Commission explains that these provisions may be overtaken by
the proposed measure on the European arrest warrant. The Article
requires those Member States which do not extradite their own
nationals to make rules to establish jurisdiction over such nationals
where they commit terrorist offences in the territory of another
Member State. As with Article 10, the scope of the provision is
limited, since a number of international conventions already require
States to establish jurisdiction where they do not extradite,
whether or not the person in question is a national.
8.13 Articles 12 and 13 deal with co-operation and
exchange of information. Article 14 is a provision which is described
as being for the protection of victims. It provides that the investigation
or prosecution of a terrorist offence should not be 'dependent
on the report or accusation made by a victim of the offence, at
least in cases where Article 8 (1)(a) applies'. The Commission
explains that victims of certain kinds of terrorist offences,
such as threats or extortion, are vulnerable and that it is therefore
appropriate to ensure that investigations or prosecutions are
not dependent on reports or accusations by a person subject to
the offence. The Commission does not indicate if this is the case
in any Member State. Moreover, provision has already been made
for the protection of prosecution witnesses and the victims of
crime in 2001/201/JHA Council Framework Decision on the standing
of victims in criminal proceeding.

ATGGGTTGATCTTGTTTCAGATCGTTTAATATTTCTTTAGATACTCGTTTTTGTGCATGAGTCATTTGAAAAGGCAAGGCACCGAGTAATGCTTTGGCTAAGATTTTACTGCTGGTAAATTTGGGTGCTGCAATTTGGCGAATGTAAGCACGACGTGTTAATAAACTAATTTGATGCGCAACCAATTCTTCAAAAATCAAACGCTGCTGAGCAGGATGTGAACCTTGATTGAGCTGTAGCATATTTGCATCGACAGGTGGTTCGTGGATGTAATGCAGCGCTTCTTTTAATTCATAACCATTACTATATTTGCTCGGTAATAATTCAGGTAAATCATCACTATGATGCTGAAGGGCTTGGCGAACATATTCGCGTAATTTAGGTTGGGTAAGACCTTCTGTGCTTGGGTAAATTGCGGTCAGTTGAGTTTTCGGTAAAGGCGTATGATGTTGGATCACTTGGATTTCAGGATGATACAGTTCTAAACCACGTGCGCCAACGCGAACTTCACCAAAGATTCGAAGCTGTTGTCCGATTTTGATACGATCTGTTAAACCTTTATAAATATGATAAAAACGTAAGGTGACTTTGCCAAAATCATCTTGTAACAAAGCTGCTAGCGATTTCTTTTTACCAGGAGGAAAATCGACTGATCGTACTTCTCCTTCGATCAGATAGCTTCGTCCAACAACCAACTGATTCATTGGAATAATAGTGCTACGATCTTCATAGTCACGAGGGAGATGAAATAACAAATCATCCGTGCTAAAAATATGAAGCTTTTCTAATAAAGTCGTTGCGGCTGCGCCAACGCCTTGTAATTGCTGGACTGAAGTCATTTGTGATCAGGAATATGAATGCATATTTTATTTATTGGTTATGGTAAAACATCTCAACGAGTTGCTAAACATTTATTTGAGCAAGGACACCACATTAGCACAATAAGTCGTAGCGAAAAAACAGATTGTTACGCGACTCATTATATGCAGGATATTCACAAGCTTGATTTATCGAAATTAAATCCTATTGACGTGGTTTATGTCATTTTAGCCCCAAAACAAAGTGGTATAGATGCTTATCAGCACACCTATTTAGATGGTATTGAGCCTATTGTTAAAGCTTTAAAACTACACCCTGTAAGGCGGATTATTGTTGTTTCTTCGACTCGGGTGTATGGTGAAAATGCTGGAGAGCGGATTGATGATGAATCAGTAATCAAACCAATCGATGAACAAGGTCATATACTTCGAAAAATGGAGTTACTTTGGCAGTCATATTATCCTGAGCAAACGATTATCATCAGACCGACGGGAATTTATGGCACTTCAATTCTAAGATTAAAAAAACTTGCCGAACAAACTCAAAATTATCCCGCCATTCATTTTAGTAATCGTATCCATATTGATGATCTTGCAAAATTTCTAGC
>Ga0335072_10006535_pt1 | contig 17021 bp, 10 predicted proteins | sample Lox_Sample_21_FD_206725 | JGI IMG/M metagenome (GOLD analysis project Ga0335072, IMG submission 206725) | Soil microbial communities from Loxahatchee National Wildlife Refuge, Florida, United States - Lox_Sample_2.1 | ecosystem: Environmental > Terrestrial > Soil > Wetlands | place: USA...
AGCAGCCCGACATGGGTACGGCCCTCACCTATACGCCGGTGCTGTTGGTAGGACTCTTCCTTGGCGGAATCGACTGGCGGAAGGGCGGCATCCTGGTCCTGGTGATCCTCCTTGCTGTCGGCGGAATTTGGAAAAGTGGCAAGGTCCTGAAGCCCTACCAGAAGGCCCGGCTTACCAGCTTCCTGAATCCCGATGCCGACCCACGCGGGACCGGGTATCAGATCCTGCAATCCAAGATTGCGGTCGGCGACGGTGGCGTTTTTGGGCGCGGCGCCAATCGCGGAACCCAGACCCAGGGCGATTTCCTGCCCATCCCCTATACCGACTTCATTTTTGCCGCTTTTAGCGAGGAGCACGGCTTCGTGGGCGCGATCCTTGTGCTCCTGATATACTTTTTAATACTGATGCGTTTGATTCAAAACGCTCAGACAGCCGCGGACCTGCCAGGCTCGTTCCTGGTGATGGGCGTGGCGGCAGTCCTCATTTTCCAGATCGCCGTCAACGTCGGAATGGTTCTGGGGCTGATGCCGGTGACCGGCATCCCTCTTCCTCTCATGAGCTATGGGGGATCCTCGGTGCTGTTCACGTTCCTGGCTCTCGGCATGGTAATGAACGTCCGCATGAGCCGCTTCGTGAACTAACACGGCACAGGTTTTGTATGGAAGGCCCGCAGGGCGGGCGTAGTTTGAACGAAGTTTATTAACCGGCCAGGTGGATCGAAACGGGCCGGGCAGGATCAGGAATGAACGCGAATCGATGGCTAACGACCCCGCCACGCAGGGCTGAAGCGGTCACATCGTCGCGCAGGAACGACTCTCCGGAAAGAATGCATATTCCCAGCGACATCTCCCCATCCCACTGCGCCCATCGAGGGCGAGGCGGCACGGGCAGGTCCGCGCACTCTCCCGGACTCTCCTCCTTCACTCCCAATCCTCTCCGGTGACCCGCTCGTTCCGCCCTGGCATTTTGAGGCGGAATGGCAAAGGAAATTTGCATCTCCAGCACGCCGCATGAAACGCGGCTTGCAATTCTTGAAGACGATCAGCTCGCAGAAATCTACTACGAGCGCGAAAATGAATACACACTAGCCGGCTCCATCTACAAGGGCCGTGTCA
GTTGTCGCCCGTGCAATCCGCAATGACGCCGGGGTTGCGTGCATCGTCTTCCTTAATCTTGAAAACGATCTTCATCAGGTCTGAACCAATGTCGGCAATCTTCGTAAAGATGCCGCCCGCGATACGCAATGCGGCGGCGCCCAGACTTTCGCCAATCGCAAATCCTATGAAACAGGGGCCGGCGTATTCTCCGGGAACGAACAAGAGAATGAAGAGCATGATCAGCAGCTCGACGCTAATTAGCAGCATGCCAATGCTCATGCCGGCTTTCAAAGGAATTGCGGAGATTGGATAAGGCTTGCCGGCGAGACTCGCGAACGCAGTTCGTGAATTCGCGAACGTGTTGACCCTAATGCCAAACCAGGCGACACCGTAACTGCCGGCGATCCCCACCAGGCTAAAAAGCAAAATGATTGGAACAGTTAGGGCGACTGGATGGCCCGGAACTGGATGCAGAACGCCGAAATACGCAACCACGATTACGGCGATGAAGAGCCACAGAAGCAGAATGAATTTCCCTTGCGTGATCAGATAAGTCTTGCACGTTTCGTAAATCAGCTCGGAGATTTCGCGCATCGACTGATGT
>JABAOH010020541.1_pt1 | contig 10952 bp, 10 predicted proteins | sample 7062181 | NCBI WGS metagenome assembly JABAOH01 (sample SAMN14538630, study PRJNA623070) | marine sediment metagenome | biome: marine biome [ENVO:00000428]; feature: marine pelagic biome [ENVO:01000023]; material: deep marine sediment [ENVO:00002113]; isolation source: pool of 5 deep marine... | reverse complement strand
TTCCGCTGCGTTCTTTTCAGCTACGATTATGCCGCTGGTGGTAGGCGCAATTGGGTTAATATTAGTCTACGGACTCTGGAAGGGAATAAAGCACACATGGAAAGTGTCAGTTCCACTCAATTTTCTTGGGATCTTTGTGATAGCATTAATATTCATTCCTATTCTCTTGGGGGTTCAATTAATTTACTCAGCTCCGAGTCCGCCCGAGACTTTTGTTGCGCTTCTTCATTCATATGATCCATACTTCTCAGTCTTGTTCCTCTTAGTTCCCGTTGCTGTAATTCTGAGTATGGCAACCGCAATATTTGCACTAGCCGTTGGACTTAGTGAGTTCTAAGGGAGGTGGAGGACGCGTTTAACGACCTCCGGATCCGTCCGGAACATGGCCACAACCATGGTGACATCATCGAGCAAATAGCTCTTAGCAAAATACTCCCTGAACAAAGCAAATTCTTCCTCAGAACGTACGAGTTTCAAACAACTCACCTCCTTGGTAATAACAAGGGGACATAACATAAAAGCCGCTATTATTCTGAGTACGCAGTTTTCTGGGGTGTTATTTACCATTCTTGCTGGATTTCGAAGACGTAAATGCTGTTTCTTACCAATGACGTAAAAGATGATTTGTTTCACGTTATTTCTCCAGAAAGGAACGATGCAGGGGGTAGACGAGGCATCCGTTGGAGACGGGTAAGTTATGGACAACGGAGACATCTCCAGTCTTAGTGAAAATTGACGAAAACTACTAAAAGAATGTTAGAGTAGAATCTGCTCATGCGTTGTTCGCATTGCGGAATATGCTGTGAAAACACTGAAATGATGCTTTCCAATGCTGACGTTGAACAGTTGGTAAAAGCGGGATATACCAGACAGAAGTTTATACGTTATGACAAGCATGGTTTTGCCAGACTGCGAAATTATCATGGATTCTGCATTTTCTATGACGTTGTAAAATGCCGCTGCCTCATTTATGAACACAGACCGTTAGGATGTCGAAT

It is far from clear why the provision made in Article 14 is particularly
necessary in the case of offences by legal persons.
8.14 Articles 15 and 16 deal with implementation,
reports and entry into force. Member States are required to comply
with the Framework Decision by the end of 2002.
The Government's view
8.15 In his brief Explanatory Memorandum, the Parliamentary
Under-Secretary of State at the Home Office (Mr Bob Ainsworth)
explains that the measure is aimed at reinforcing criminal law
measures within the Member States to combat terrorism. The Minister
describes the policy implications of the measure as follows:
"No major policy implications.
While the proposal should help Member States strengthen where
needed their domestic legislation, the UK already possesses comprehensive
counter-terrorist legislation, which we are looking to strengthen
further in response to the 11 September attacks in the United
States through the introduction of an Emergency Anti-Terrorism
8.16 We would have found it helpful if the Minister
had explained more fully how the proposal would affect the law
of the United Kingdom, in particular how it compares with the
provisions of the Terrorism Act 2000.
8.17 In a number of respects, the proposal appears
to us to be not well adapted to terrorist crimes, and we ask the
Minister if he agrees that the provisions on sanctions and aggravating
or mitigating circumstances are neither necessary nor helpful.
8.18 We would be grateful if the Minister would
explain how the provisions of Article 8 on liability of legal
persons would operate, if at all, in relation to a body such as
a terrorist organisation which has no recognised legal status.